I have to agree that the Black, Dark Purple, Black Neon, and Dark Blue are a favorite after dark. Provided that it is truly dark, not full moon. Electric Blue, Red Shad, and Green/Shad can really show up in the moonlight if the water isn't too muddy.

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I remember watching a fishing show in the late 80's with a study on bass vision. The guy was a college teacher at OU I think and he invented the color c-lector. He proved that bass have both color and black and white vision. Color vision in the day and black and white at night

Using a reward and punishment system he got bass to react to 3 different shades of blue, if they bit the right one a reward if not a shock. Also he explaind that the first our of darkness is when bass are changing to black and white vision from daytime color.

Me and my buds have always called it the hour lull when night fishing, not that I have had trips were have caught them at dusk with no lull going into the first hour of darkness but most trips it holds true.

At night I use a black single spin with a black blade and a black triler. Black has the most contrast in low light. Or a black worm or black/blue or black/red jig. Usually the blade because of the vibration to help those bass find and hammer it.

Day fishing clear water greens, blues and plums and mostly translucent colors work for me. Just some of my thougts guys.

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Hammertime you are correct about their vision. You are also correct about the last hour before dark. In that time period if there is some heavy cover in fairly shallow water I go to a topwater noise maker. If I am fishing deeper water I use a Black Neon Stand up Jig with Black Neon Trailer. I also have a couple of strands of red in my Jigs and the head is Black with Red Flake.My Black Neon skirts have a little flash to them as well. You wouldn't believe how well they work in the last 30 minutes before dark. You are the first person I have heard make these same thoughts public. As far as the Black spinnerbaits with one blade go there probably isn't a better night time Spinnerbait. What size do you usually throw? As far as the worm thing goes I usually throw 15" at night. It just gives them "More" to find and "More" to feel. As far as night fishing goes I hope to be at Stockton on Saturday night. Just one more thing........I don't require nearly as much Sun Block Lotion at night.Good Luck everybody.

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Hammertime you are correct about their vision. You are also correct about the last hour before dark. In that time period if there is some heavy cover in fairly shallow water I go to a topwater noise maker. If I am fishing deeper water I use a Black Neon Stand up Jig with Black Neon Trailer. I also have a couple of strands of red in my Jigs and the head is Black with Red Flake.My Black Neon skirts have a little flash to them as well. You wouldn't believe how well they work in the last 30 minutes before dark. You are the first person I have heard make these same thoughts public. As far as the Black spinnerbaits with one blade go there probably isn't a better night time Spinnerbait. What size do you usually throw? As far as the worm thing goes I usually throw 15" at night. It just gives them "More" to find and "More" to feel. As far as night fishing goes I hope to be at Stockton on Saturday night. Just one more thing........I don't require nearly as much Sun Block Lotion at night.Good Luck everybody.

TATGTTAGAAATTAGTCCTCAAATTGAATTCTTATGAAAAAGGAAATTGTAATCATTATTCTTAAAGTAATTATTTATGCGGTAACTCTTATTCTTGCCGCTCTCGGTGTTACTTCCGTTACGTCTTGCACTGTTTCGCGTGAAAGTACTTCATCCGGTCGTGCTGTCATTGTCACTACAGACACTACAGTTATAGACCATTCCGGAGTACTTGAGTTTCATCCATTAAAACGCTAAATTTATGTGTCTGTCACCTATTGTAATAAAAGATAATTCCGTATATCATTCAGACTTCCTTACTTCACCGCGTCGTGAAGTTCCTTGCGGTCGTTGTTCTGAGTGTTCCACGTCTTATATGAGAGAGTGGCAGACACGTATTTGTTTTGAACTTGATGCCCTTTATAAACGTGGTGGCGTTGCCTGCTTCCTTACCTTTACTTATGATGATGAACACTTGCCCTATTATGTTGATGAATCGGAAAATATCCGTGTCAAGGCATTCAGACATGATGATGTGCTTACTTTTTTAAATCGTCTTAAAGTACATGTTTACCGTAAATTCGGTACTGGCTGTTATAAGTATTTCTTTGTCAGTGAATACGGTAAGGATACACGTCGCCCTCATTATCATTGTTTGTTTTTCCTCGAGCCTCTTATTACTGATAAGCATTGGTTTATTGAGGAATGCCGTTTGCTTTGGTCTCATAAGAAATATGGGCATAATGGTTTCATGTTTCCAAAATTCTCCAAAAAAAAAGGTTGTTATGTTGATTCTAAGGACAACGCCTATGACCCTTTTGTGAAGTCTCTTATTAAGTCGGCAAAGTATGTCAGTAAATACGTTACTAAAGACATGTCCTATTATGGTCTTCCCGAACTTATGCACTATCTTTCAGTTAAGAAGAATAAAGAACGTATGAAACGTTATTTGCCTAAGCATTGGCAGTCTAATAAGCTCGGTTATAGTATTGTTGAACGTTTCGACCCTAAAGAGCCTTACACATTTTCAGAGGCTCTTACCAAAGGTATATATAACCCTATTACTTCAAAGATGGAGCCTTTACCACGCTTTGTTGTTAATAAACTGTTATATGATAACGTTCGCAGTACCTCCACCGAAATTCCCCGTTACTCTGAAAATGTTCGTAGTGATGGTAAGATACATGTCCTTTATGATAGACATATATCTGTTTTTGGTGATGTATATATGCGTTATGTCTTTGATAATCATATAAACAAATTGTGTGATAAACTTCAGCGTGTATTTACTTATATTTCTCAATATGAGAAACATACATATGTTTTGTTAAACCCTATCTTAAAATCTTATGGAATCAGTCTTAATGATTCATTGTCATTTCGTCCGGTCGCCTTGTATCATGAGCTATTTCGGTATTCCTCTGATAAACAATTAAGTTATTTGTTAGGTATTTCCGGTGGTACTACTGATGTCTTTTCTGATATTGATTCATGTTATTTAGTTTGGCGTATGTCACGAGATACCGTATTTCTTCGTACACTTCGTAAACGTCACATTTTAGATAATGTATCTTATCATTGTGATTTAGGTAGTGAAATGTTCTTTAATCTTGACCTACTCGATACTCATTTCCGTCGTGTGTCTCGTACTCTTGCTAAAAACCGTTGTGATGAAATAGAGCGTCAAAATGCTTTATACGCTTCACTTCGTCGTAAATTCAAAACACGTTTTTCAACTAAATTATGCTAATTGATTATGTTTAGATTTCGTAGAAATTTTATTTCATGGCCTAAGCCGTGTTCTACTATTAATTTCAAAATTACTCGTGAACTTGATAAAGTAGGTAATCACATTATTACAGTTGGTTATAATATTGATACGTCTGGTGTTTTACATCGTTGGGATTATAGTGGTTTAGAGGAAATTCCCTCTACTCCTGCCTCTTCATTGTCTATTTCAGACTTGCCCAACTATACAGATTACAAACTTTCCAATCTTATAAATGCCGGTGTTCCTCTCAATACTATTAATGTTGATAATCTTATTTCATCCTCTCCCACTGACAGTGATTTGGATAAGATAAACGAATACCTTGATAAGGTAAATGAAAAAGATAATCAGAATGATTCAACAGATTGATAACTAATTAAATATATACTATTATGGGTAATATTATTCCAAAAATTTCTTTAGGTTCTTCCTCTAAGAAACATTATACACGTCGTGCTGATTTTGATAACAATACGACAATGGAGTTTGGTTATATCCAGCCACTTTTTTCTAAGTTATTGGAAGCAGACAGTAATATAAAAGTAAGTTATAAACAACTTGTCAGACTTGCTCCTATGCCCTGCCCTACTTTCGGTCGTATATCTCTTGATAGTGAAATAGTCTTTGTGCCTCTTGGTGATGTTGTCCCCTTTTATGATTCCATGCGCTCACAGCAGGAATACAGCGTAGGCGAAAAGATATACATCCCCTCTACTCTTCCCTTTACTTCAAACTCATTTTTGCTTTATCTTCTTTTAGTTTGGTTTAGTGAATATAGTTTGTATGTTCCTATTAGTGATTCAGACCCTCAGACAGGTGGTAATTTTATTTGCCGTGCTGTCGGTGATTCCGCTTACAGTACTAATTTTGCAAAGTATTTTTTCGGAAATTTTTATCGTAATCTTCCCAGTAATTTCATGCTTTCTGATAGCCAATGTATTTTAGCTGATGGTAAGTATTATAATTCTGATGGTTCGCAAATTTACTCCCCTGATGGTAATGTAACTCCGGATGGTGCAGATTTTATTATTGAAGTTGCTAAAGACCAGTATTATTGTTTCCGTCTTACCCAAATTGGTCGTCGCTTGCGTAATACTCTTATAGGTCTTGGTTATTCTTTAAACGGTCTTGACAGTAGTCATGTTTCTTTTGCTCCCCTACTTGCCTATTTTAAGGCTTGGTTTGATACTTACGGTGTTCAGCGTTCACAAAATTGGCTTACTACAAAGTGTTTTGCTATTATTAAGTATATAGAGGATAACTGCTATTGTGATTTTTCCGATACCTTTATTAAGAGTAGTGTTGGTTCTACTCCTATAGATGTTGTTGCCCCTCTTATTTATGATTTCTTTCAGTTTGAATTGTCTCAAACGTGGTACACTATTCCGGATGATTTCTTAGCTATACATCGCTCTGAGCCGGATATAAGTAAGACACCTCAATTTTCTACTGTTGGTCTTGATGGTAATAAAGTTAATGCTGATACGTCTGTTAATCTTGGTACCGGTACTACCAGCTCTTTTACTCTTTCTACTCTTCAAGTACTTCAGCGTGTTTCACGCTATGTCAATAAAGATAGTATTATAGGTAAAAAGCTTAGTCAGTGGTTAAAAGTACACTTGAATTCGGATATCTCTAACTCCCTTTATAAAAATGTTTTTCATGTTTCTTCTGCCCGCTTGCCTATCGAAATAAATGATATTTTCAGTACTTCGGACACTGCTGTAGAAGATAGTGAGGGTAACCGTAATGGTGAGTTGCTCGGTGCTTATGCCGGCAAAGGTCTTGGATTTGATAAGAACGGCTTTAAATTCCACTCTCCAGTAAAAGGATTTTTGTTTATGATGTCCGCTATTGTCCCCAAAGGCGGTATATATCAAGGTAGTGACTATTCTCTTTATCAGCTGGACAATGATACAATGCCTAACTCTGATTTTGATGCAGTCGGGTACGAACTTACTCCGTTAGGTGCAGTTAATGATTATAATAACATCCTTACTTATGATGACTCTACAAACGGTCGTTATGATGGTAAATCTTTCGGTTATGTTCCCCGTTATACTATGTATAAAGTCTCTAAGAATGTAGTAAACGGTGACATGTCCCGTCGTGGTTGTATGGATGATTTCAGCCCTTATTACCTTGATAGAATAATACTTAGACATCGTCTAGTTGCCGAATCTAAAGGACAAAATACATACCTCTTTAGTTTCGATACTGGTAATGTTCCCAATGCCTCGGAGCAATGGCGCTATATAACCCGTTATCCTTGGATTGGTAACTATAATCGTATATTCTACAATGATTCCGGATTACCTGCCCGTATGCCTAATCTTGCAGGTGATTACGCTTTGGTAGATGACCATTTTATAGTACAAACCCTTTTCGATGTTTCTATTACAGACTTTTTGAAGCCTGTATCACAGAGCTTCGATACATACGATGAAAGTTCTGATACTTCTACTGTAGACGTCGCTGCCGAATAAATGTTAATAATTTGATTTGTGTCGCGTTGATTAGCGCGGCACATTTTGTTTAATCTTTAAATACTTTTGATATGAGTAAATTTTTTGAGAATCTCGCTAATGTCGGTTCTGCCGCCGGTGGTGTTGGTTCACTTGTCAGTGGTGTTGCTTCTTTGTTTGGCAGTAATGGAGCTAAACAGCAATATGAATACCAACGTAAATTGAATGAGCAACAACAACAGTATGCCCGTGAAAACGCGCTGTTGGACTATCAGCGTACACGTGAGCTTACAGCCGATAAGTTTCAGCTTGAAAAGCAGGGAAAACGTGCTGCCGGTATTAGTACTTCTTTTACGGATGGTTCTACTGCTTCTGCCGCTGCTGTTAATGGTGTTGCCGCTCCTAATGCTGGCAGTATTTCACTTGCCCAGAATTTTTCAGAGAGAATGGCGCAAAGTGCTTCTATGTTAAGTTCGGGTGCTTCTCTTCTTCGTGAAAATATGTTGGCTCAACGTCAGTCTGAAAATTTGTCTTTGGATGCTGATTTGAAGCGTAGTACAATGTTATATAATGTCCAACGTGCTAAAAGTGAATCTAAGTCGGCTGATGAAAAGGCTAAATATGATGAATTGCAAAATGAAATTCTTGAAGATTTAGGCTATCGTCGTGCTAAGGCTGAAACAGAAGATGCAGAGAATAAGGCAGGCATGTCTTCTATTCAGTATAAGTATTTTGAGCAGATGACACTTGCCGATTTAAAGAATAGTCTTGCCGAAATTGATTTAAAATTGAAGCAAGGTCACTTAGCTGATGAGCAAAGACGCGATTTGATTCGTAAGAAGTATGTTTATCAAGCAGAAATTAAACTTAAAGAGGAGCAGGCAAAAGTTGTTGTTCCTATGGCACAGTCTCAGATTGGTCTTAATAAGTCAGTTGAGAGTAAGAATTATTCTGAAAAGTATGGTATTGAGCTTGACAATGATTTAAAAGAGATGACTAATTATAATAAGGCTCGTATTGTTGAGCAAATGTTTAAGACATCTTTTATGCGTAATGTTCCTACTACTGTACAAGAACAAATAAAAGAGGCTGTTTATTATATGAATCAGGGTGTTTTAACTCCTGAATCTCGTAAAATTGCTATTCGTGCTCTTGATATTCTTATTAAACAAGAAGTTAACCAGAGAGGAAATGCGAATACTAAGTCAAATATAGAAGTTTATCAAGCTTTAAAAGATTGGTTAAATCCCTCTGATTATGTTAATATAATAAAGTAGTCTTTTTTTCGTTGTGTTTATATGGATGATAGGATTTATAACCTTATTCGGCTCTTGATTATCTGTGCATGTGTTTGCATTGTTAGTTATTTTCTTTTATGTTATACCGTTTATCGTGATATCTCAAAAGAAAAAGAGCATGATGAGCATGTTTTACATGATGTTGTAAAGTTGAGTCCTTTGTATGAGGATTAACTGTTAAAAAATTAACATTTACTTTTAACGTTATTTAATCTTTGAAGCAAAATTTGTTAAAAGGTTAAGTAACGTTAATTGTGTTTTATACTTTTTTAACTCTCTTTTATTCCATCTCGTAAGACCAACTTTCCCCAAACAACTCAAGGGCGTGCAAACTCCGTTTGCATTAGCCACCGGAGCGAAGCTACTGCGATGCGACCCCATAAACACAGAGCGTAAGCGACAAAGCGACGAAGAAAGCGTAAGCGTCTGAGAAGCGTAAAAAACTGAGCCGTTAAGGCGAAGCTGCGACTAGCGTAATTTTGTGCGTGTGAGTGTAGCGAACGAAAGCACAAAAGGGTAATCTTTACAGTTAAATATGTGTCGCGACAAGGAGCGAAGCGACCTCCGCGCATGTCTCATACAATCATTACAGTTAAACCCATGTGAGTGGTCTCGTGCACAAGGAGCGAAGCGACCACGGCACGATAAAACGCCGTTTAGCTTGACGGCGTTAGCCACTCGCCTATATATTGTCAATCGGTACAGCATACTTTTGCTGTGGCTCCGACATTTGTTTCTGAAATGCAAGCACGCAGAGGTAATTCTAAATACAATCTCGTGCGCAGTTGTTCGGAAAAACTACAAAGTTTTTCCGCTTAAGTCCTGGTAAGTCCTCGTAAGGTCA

Walcrabass, I us a 3/8 ounce blade unless huge wind then I go to 5/8. Mostly 10" power worms and 3/8 jig.

How was Sat night trip?

I'll be going Tue night and will post report. I forgot to mention that on my last trip I seen what I thought was a mountain lion on the bank, turned out to be the biggest bobcat I have ever seen. We checked each other out for what seemed like 20 minutes until the big cat slowly walked away. I was awe struck. Beautiful creature!

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Hammertime,

Thanks for the spinnerbait sizes. I personally like the 1/2 oz. and heavier if I am going deep or it is windy. I almost always throw a 1/2 Oz. stand up Jig. It seems to give me better "feel" for what is going on. The trip Saturday night was not record breaking. Fished from Mutton down to 1 mile past Birch Branch, Fished up Son's Creek about one mile, Fished in Googer a little bit. Only found one fish willing to bite in the brush piles. All others were on smooth gravel and less than 15 feet deep water. Threw Willow leaf Black Neon Spinnerbait until a little after dark. Threw Black N Blue Spinnerbait with big Colorado after dark. Threw a variety of 10 to 15" plastic worms before and after dark. Mostly Okeechobee, Black Neon, and Dark Purple. Fished until 3:30 A.M. Only caught about 8 fish. Not even a sniff on the Spinnerbaits. Never fished a Jig but wish I had as the fish were a little bit short striking that night. Just wanted to find out about the spinnerbait/worm bite. Had several bites that I am pretty sure were Drum but never hooked one. That seems to happen quite a bit when I am using Crawdad oil on my baits. Once again if I had been using a Jig I probably would have caught one or two. Don't mind eating those Drum either. Good luck Tuesday Night. Please post with some pretty specific information as I will probably go again next Saturday night.